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A description of premature and ex-premature infants admitted to the paediatric intensive care unit in the first six months of life

G Mathew, B Rossouw, B Morrow

Abstract


Background. Prematurity is a major risk factor for paediatric morbidity and mortality. Rehospitalisation with paediatric intensive care unit (PICU) admission constitutes significant morbidity; however, the extent of this problem in South Africa (SA) is not known.

Objective. To describe the outcomes, clinical course and characteristics of premature and ex-premature infants admitted to a SA PICU, and to determine predictors of mortality. Methods. This prospective observational study analysed unplanned PICU admissions of infants in the first six months of life, over a six-month period. The primary outcome was mortality. Data were analysed using standard descriptive and inferential statistics.

Results. Included in the study were 29 infants (65% male; median (interquartile range) birthweight and gestational age 1 715 (1 130 - 2 340) g and 32 (29 - 34) weeks, respectively) in 33 admissions. Five (17.2%) infants died in the PICU. Apnoea (39.4%), respiratory failure (24.2%) and shock (24.2%) were the most common reasons for PICU admission, secondary to pneumonia (33.3%), sepsis (27.3%) and meningitis (12.1%); 72.4% of infants were mechanically ventilated; and 48.3% received blood transfusions. Higher revised paediatric index of mortality score (p=0.03), inotrope use (p<0.0001), longer duration of mechanical ventilation (p=0.03), and cardiac arrest in the PICU (p<0.0001) were associated with mortality on univariate analysis with no independent predictors of mortality.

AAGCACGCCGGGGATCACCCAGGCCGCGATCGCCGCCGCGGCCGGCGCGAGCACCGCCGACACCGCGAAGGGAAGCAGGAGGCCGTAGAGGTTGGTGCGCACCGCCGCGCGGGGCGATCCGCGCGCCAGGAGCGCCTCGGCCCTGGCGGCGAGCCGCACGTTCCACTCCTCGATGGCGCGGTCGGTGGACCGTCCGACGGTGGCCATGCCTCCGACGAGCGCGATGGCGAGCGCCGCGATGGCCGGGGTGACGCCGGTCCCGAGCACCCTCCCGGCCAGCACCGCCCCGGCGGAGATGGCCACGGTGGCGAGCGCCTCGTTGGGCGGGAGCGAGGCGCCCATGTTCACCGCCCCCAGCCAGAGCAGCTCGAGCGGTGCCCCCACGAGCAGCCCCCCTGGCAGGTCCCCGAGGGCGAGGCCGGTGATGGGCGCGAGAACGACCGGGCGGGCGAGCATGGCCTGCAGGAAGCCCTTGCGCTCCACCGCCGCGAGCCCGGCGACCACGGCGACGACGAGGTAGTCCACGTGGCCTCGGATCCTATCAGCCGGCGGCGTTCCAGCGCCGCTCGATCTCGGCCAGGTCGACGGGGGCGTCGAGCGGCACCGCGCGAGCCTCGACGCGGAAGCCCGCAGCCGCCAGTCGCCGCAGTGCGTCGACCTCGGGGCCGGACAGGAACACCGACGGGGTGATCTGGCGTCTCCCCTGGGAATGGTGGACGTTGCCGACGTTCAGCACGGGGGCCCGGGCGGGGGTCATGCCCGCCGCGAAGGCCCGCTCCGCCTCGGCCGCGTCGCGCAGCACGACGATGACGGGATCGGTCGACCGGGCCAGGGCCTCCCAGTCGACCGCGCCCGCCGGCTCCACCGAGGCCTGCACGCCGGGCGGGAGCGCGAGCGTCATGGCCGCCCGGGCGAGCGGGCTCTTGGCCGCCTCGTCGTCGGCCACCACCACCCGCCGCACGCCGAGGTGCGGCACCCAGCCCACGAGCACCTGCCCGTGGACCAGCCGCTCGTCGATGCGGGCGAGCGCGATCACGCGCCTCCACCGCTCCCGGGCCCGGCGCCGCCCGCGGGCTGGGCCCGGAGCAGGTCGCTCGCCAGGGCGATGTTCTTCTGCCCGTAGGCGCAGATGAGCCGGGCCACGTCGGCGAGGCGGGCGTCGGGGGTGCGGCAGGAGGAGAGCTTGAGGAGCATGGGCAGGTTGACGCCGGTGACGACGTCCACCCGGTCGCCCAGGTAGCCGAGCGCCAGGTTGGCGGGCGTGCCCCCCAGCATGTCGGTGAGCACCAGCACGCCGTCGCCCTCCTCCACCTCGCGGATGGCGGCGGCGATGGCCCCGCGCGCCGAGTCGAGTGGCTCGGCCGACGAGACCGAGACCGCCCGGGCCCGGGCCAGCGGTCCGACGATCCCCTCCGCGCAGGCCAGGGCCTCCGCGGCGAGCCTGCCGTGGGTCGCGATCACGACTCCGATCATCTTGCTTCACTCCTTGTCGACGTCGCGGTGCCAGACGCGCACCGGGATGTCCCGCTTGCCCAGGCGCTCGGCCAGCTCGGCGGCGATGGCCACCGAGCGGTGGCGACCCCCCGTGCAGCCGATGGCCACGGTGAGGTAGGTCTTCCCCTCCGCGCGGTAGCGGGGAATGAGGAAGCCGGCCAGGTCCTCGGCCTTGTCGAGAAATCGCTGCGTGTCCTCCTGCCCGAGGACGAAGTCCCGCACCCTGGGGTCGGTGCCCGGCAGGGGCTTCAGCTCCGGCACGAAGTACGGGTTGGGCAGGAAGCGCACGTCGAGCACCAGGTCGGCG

Conclusion. Infections leading to apnoea, respiratory failure and shock are common indications for PICU readmission in premature infants. Mechanical ventilation and blood transfusion were frequently required.


Authors' affiliations

G Mathew, Department of Paediatrics and Child Health, Faculty of Health Sciences, University of Cape Town, South Africa;Paediatric Intensive Care Unit, Red Cross War Memorial Children’s Hospital, Cape Town, South Africa

B Rossouw, Department of Paediatrics and Child Health, Faculty of Health Sciences, University of Cape Town, South Africa;Paediatric Intensive Care Unit, Red Cross War Memorial Children’s Hospital, Cape Town, South Africa

B Morrow, Department of Paediatrics and Child Health, Faculty of Health Sciences, University of Cape Town, South Africa

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Cite this article

South African Journal of Child Health 2020;14(4):186. DOI:10.7196/SAJCH.2020.v14i4.01692

Article History

Date submitted: 2020-12-14
Date published: 2020-12-14

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